Nadia Calviño has an excellent reputation in Brussels thanks to her work in the European Commission’s services from 2006 to 2018, and then as head of Spain’s ministry of the economy. Photo: Shutterstock

Nadia Calviño has an excellent reputation in Brussels thanks to her work in the European Commission’s services from 2006 to 2018, and then as head of Spain’s ministry of the economy. Photo: Shutterstock

On 8 December, the Ecofin Council agreed on Werner Hoyer’s successor as the head of the European Investment Bank. Spain’s minister for economic affairs, Nadia Calviño, will become the first woman to hold this post. Here’s a look back at a career that has oscillated between Madrid and Brussels.

Nadia María Calviño Santamaría was born on 3 October 1968 in A Coruña and obtained a law degree from Madrid’s Complutense University. After teaching economic policy and financial systems at the university for a number of years, she joined the mministry of the economy and finance in 1994. Specialising in the fight against monopolies, she was appointed director general of competition in 2004.

In 2006, Calviño joined the European Commission under Dutch politician Neelie Kroes, who served as European Commissioner for competition in the Barroso I Commission (between 2004 and 2010) then as vice-president of the European Commission and European Commissioner for the digital agenda in the Barroso II Commission (between 2010 and 2014).

Calviño then became the institution’s youngest deputy director general, still in charge of competition, but now based in Brussels. In 2014, she was appointed director general of the EU commission’s budget. With Michel Barnier, she worked in particular on the banking union projects and the single resolution mechanism.

She is now the Spanish civil servant with the highest responsibilities within the institution.

The return of a European in Madrid

This did not stop Pedro Sánchez, the new Socialist prime minister, from calling her back to Madrid in June to become minister for the economy. Although Calviño is close to the Socialist Party, she is not a member. Her profile, which is more technical than political, as well as her Europhile nature are seen as a message of rigour and stability sent to the European authorities by Sánchez, who came to power alongside the radical left.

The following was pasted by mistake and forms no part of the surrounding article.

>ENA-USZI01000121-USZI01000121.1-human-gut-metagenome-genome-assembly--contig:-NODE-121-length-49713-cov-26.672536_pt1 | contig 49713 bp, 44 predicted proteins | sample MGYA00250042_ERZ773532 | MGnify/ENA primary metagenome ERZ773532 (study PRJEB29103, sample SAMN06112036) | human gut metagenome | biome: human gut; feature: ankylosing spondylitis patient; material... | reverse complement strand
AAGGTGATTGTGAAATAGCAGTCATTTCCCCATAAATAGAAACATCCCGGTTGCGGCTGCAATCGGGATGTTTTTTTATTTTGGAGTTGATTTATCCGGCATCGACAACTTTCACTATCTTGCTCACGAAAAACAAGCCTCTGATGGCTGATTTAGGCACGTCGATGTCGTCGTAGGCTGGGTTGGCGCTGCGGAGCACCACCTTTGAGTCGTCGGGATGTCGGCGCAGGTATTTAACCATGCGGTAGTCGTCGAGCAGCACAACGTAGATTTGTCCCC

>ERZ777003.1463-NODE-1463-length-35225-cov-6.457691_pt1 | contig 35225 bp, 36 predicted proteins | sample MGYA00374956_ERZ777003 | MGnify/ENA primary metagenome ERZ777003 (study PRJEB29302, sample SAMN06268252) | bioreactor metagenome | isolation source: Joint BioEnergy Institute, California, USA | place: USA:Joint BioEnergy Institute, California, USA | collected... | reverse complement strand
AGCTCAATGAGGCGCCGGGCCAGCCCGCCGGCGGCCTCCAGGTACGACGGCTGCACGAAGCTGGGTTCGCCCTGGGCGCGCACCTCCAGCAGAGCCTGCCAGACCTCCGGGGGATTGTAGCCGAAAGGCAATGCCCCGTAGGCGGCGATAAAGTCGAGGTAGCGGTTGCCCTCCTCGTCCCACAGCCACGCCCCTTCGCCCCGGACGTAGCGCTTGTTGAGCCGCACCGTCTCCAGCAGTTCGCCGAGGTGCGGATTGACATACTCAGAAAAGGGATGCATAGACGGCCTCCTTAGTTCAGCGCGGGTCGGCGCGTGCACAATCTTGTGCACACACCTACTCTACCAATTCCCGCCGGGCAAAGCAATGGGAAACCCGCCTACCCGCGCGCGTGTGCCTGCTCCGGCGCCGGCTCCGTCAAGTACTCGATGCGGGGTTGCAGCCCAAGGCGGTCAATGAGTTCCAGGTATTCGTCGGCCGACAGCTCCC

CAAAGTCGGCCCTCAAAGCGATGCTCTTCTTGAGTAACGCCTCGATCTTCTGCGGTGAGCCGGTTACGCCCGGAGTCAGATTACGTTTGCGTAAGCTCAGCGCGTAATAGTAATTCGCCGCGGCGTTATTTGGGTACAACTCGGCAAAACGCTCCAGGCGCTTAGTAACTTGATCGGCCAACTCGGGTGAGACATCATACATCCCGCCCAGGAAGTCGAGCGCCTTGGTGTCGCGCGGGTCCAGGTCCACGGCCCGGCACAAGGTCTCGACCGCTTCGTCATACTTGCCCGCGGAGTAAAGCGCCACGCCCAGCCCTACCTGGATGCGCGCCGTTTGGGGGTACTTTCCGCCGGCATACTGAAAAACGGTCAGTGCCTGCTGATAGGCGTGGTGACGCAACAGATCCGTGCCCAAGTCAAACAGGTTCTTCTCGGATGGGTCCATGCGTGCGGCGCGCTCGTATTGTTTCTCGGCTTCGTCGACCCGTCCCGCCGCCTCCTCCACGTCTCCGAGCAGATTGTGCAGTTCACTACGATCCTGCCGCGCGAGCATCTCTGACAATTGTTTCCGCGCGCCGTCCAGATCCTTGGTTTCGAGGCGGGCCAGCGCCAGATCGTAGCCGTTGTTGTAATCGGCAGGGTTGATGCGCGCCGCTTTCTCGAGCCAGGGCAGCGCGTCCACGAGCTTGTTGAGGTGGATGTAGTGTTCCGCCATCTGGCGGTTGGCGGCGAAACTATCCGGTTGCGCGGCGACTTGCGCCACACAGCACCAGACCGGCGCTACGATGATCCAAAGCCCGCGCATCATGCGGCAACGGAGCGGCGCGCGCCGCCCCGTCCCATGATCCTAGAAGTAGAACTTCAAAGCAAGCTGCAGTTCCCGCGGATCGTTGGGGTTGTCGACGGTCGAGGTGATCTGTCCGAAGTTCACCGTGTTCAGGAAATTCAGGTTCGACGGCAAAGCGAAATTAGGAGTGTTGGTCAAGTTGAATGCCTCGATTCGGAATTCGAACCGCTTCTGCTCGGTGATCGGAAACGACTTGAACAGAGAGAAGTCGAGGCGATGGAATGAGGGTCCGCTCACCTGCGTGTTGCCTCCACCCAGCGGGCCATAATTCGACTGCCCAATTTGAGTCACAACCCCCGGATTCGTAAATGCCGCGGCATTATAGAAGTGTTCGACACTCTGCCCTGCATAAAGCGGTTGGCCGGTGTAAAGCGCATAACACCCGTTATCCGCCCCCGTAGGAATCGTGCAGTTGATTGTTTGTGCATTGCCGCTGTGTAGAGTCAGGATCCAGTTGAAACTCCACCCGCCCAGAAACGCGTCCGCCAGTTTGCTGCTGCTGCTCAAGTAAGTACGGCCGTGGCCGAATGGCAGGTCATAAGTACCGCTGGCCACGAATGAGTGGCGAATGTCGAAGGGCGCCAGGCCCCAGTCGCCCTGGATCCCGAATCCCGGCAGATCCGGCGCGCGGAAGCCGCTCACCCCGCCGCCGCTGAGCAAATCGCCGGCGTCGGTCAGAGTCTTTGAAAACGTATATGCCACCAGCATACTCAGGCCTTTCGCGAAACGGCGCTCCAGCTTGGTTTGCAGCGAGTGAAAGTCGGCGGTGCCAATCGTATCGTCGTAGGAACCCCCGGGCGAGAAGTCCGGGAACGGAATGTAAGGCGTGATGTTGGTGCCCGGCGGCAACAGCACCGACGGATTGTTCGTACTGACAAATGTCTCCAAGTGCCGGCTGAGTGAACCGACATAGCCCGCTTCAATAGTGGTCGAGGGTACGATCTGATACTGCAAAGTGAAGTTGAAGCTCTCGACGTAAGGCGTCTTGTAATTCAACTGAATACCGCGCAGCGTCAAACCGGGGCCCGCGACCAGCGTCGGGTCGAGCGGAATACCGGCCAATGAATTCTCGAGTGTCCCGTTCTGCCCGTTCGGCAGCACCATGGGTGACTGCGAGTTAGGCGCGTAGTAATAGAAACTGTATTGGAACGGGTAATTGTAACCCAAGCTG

Calviño rose through the ranks of the government, becoming one of its four vice-presidents in 2020. She is credited with the resilience of the Spanish economy during the covid crisis and the inflationary surge that followed, amplified by Russia’s full-scale invasion of Ukraine. In October, Spain raised its growth forecasts, among the highest in Europe, to 2.4% in 2023--compared with 2.1% initially forecast--and 2% for 2024. The International Monetary Fund (IMF) is even talking about growth of 2.5% for 2023, supported by the European recovery plan. The funds allocated to Spain under this plan amount to a total of €140bn between now and 2026, of which €70bn is non-repayable.

Her international image is good. But not good enough as to enable her to land a position of responsibility outside Spain. In 2019, she withdrew from the race to head the IMF and in 2020, having been tipped as the favourite for the presidency of the Eurogroup, she lost out to Irishman Pascal Donohoe. In 2021, however, she became chair of the IMF’s financial committee.

Busy agenda at the head of the EIB

As the head of the EIB, she succeeds Pietro Campili (Italy, February 1958 to May 1959), Paride Formentini (Italy, June 1959 to September 1970), Yves Le Portz (France, September 1970 to July 1984), Ernst-Günther Bröder (Germany, August 1984 to March 1993), Brian Unwin (United Kingdom, April 1993 to December 1999), Philippe Maystadt (Belgium, January 2000 to December 2011) and Werner Hoyer (Germany), who has held the post since January 2012.

On her agenda for the coming months: financing the reconstruction of Ukraine and crucial investments in the fight against climate change. She will also have to take into account the desire of some member states to see the EIB play a role in new areas in the future, such as new technologies for nuclear power generation, the extraction of ‘clean’ minerals, and even the defence industry. All this against a backdrop of high interest rates and increasing armed conflict.

This article was first published in French on . It has been translated and edited for Delano.